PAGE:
It wasn’t long ago, now afflicted by guilt for keeping the truth hidden, when he confessed to his transgression at a press conference and acknowledged that he had to release the truth, grasping an understanding that he used poor judgment. All of the sudden, he came clean because he clearly felt he was busted, and eventually he would have been busted when the NCAA had already interviewed witnesses close to Pearl.

Rather than tell the truth, he lied and refused to take accountability for his actions, and now is distinguished as an arbitrary liar. It’s true that many coaches look for an edge as far as in recruiting the top prospects in the nation, but it may have cost Pearl his coaching job for dangerously violating the rules. At best, we can sense that he’s self-indulgent and negligent and tried daringly to beat the system, when the system has actually beaten the most famous, godlike citizen in Tennessee, now the shameful liar who broke into tears and genuinely announced that his information was a hoax.

It wasn’t until Friday when he sincerely said:

“I provided incorrect and misleading information to the NCAA. I do apologize from the bottom of my heart. I let everybody down.”

The NCAA has let everyone down, too. Rest assured that the NCAA is troubling and a chaotic industry, in tremendous disarray. The irony of this farce is that the organization is unbalanced with faulty scandals staining the symbol of collegiate sports, and setting poor images for student athletes by allowing players and coaches to have too much exemption. As it all strays, the folks in charge are unaware of fraud and infractions committed at prestigious university. But coaches and players understand the rule book, yet they commit costly blunders, which are normally regretful.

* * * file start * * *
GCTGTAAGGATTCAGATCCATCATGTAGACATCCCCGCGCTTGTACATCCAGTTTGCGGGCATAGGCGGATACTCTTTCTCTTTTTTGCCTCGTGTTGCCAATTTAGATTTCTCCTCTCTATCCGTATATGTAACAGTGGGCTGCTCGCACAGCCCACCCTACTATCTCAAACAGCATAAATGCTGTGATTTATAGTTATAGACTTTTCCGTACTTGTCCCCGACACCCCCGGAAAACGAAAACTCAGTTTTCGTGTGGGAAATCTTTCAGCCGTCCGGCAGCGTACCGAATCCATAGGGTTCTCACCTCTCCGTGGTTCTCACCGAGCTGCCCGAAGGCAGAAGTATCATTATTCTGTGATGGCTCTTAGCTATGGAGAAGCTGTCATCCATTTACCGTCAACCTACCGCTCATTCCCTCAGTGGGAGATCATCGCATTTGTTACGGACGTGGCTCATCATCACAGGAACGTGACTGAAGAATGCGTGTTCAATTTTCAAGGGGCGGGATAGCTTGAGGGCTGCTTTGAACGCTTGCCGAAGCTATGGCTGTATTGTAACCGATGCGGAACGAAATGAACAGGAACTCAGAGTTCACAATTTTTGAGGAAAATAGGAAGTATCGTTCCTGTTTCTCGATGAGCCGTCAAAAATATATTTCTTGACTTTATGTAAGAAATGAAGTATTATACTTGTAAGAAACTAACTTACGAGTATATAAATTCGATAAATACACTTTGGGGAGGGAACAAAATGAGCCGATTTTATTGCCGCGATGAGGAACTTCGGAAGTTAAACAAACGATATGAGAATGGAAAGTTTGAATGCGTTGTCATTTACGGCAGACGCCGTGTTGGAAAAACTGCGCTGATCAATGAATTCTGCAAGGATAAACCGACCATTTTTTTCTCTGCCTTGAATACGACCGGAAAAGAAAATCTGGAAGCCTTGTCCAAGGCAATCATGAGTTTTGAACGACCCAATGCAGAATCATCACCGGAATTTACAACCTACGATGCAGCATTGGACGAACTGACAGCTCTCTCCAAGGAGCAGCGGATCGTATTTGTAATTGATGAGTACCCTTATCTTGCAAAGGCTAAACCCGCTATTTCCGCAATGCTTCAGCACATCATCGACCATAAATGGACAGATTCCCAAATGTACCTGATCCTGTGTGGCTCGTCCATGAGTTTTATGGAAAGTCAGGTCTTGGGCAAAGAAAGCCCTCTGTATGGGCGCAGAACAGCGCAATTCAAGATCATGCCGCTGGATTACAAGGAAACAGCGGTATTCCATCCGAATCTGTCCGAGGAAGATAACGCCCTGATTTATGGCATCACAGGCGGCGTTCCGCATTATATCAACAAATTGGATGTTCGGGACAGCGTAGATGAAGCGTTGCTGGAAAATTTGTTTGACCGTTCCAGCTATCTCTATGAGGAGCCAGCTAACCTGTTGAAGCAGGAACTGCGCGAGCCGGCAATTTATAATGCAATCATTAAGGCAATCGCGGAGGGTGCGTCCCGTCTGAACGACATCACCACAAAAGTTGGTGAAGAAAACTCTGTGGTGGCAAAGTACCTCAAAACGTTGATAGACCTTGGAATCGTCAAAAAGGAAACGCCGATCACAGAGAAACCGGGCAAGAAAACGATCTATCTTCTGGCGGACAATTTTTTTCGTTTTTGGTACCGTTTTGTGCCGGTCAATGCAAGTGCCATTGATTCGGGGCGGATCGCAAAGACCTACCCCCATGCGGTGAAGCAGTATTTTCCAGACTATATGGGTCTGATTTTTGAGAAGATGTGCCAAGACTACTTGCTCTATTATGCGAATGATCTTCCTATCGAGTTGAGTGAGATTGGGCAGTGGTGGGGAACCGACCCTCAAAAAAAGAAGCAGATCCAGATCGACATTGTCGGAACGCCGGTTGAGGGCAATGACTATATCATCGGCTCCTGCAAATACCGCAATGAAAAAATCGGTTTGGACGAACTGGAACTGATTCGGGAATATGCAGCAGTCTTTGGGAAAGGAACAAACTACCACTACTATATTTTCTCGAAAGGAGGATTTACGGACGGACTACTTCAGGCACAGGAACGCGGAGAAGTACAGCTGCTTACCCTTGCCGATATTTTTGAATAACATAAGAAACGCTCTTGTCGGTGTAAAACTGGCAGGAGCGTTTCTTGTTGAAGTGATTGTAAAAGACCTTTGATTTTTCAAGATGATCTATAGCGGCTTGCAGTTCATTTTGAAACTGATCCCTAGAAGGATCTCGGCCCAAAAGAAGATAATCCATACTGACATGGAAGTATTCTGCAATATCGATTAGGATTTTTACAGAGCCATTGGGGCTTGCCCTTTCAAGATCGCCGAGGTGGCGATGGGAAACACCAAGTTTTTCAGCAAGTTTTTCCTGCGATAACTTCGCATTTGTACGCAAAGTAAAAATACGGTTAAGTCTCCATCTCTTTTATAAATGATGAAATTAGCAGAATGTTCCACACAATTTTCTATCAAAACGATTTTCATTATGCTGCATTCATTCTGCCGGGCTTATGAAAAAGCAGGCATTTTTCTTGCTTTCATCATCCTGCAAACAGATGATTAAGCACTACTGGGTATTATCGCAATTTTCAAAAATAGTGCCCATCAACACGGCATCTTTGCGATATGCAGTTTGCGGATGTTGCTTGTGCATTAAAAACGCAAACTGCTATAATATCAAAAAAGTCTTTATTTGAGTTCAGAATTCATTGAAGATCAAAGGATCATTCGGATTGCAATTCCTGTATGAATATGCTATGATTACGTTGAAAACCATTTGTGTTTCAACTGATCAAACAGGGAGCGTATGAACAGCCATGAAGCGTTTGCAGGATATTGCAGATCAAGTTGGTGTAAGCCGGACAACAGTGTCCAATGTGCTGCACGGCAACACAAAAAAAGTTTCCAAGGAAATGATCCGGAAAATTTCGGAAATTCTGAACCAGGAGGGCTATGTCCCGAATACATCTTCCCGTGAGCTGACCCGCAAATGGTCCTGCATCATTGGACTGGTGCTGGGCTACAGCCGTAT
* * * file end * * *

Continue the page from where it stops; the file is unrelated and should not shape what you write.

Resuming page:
This is a paradigm as to why it’s hard to trust coaches and players. And certainly, Pearl isn’t the only coach who tried to take an edge in competition for recruits. And thus the pitiful cheating persists in sports, it’s easy to flash back to the painful episodes at Indiana when former coach Kelvin Sampson infamously committed a reckless crime and recruited over the phone.

The mishandling of the scandal smudged Indiana, an athletic program still trying to repair its image after taking a risk when the school brought aboard Sampson, despite the fact he had illegally recruited over the phone at Oklahoma. There were troubles here in Southern California as well, especially when Tim Floyd stepped down for making a direct cash payment to a wannabe agent for the rights of O.J. Mayo.

That was a learning experience for any coach, but obviously not Pearl.

Such an action constitutes a major penalty, or at least it should. But more importantly, it’s a valid indicator that Tennessee chancellor Jimmy Cheek needs to dismiss Pearl and Hamilton. The recruiting violations are serious and he relatively broke minor NCAA rules in 2008. According to sources, he entertained high school juniors in his house, which is prohibited but he foolishly broke the rules.

And now again, he badly made poor judgment and will now earn $500,000 less in fiscal in 2011, $600,000 less in fiscal in 2012 and so forth, including a bonus worth $500,000 will now be delayed to 2015. By lying to investigators, he clearly forgot they could trace his phone. Meanwhile, he’s embarrassed for calling a high-school recruit more than once and week, and suddenly has been perceived as a criminal. But, of course, the problem here is that he lied.

As it is in college sports egregious scandals normally justifies improper benefits, but supports a number of athletes who come from poor backgrounds and receive extra money and gifts for their families. But from this standpoint, Pearl’s lack of moral judgment was a risky blunder. He had riches, but lost it. He had become a successful coach, but may lose it. Then again, he’s arguably the best coach in the history of Tennessee basketball. So maybe he does keep his job. But he deserves to be fired.

Maybe this is a one-time mistake. Maybe this is the moment to wave farewell.